• I posted all answer keys on my bulletin board and made students check their own work during this time.  I did not spend any class time going through answers the next day.  I'm trying to teach them to be responsible for their own learning in that way.
  • It was a little bit frustrating that so much of my attention was focusing on the beginning students.  There were other students who had questions, and I felt like I wasn't able to do them justice because of needing to push those beginning students. Once again, perhaps if I had been doing this throughout the year not as many students would be beginning.  And then I could meet all students needs better.
  • During this time I had almost no behavior issues.  There was one (out of 85 all day) student who showed intermediate level of proficiency and then didn't get much of the practice problems done.  I didn't notice soon enough because I was so focused on the beginning students.  That was about it.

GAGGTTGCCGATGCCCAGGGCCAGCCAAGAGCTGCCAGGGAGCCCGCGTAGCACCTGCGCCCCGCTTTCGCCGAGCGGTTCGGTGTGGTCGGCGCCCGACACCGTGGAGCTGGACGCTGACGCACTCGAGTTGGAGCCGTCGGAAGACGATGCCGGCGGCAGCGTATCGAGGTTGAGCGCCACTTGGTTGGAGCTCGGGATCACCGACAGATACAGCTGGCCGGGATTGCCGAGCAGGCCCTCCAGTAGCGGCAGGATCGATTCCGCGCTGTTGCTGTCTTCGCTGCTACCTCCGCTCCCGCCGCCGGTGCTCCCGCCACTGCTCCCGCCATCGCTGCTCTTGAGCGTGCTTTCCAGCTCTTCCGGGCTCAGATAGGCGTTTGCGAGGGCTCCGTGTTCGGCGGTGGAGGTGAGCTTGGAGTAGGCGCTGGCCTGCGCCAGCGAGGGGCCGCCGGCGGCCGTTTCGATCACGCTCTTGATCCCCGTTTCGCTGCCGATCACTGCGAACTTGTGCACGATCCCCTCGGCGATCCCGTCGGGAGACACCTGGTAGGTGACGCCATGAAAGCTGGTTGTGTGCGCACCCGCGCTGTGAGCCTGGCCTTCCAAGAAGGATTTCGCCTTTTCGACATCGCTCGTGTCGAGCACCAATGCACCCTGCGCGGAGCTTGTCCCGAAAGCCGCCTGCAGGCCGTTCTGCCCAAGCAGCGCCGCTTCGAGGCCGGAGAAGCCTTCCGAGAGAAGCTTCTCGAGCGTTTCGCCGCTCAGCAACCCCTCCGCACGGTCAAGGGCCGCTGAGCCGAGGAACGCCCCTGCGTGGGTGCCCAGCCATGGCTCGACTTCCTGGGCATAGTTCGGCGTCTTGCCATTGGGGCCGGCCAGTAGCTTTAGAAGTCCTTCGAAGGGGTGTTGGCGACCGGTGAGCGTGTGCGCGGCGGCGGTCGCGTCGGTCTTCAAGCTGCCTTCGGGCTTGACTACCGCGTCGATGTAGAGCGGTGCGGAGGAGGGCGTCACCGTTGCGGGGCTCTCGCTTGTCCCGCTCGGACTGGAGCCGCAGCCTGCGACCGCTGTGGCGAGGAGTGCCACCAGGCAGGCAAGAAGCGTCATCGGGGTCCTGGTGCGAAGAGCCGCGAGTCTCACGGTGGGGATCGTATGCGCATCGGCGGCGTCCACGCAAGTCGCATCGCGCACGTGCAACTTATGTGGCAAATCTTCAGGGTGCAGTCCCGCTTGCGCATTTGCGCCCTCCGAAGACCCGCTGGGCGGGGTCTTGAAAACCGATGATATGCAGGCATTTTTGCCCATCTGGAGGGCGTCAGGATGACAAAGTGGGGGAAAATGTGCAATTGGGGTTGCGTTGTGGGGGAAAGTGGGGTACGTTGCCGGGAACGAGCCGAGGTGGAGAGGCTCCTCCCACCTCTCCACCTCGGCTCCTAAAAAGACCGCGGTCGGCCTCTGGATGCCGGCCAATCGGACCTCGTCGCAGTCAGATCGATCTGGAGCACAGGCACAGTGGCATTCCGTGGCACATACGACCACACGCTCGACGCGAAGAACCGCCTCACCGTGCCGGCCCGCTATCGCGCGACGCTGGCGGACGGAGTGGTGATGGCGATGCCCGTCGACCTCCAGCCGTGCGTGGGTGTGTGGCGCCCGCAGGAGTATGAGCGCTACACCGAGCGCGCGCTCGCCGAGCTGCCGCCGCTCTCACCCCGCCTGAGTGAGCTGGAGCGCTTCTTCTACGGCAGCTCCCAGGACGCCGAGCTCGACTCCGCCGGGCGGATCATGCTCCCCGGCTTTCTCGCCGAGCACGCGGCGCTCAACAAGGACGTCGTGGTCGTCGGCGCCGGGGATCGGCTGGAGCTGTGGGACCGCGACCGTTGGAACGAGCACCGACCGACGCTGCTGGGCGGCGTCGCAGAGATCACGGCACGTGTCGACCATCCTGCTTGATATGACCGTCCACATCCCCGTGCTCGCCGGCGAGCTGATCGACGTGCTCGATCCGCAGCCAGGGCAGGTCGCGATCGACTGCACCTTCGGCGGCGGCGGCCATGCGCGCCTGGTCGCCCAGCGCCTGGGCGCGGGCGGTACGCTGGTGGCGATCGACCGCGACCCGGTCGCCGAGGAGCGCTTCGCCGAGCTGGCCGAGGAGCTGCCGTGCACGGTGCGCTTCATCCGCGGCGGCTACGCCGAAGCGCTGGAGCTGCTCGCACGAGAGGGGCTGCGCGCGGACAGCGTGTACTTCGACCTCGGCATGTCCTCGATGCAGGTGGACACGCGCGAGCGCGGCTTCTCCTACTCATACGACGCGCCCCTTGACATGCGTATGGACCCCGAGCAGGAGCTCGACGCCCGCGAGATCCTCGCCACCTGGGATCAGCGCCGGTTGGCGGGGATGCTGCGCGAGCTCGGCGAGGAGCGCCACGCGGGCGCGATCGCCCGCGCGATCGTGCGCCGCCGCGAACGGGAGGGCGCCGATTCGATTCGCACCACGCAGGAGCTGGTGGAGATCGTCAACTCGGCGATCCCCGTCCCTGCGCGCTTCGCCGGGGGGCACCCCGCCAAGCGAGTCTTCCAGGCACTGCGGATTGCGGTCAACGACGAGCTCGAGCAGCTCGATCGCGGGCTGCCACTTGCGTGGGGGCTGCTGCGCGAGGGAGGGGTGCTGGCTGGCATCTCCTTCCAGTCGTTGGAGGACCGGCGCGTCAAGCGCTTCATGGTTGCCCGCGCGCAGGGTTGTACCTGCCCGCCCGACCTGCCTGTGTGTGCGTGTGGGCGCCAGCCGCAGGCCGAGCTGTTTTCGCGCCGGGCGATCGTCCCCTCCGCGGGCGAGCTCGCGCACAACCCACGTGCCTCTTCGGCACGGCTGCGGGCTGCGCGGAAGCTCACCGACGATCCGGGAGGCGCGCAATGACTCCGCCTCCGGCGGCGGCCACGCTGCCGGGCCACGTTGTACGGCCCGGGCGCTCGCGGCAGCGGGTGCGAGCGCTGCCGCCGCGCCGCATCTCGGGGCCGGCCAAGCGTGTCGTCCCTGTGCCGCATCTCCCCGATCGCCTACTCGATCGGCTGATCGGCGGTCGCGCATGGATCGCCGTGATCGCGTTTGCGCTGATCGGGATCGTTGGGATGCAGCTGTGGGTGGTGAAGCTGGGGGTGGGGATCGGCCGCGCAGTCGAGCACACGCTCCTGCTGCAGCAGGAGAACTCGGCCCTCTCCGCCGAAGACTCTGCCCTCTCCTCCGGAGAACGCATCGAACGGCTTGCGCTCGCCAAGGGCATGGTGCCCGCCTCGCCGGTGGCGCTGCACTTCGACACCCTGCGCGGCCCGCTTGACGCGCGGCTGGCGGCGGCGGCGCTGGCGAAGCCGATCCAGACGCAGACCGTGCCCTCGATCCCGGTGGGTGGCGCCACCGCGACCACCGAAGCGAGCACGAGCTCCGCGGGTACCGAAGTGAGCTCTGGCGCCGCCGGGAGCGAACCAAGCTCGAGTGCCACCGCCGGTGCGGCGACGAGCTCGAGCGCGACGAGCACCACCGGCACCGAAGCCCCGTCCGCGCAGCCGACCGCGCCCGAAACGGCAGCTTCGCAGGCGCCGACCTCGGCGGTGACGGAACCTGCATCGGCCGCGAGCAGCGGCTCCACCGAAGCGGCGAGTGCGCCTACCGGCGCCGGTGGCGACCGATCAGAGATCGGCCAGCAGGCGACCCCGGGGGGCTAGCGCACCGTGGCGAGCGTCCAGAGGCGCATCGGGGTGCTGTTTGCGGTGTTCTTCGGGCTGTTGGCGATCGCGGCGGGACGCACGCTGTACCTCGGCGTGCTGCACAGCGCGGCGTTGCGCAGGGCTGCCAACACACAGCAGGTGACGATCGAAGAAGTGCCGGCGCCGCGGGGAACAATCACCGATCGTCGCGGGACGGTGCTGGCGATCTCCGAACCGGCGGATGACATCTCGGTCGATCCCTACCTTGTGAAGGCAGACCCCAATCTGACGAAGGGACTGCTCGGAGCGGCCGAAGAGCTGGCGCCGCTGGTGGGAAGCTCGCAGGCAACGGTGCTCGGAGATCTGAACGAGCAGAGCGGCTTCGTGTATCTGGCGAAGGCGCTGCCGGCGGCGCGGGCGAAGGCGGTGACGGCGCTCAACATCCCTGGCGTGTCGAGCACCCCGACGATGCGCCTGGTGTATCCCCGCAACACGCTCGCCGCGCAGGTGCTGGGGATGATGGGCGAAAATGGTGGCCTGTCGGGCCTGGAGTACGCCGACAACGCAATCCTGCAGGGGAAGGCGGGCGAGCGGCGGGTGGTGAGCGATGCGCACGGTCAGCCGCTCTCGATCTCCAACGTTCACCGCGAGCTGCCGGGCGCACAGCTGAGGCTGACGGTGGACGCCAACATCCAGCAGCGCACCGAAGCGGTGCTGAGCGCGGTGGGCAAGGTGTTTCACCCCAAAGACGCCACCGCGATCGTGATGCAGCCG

• I also had one student who "showed" advance proficiency by copying (I think) and really thought he was ready for the advanced assignment.  He got almost none of it done and score extremely low on that target on assessments.  I likely should have "manned" up and just told him no.
  • It ended up that usually students who were absent the day before were in the beginning group.  Not sure if this is OK or if I should address them in another way.

I did have a student directly thank me for doing this.  Other students offhandedly mentioned that it was better, but this student directly approached me after class and thanked me for doing this.  He said that it really meant a lot to him because he knew it took more work for me.  I count that as a win, at least for now.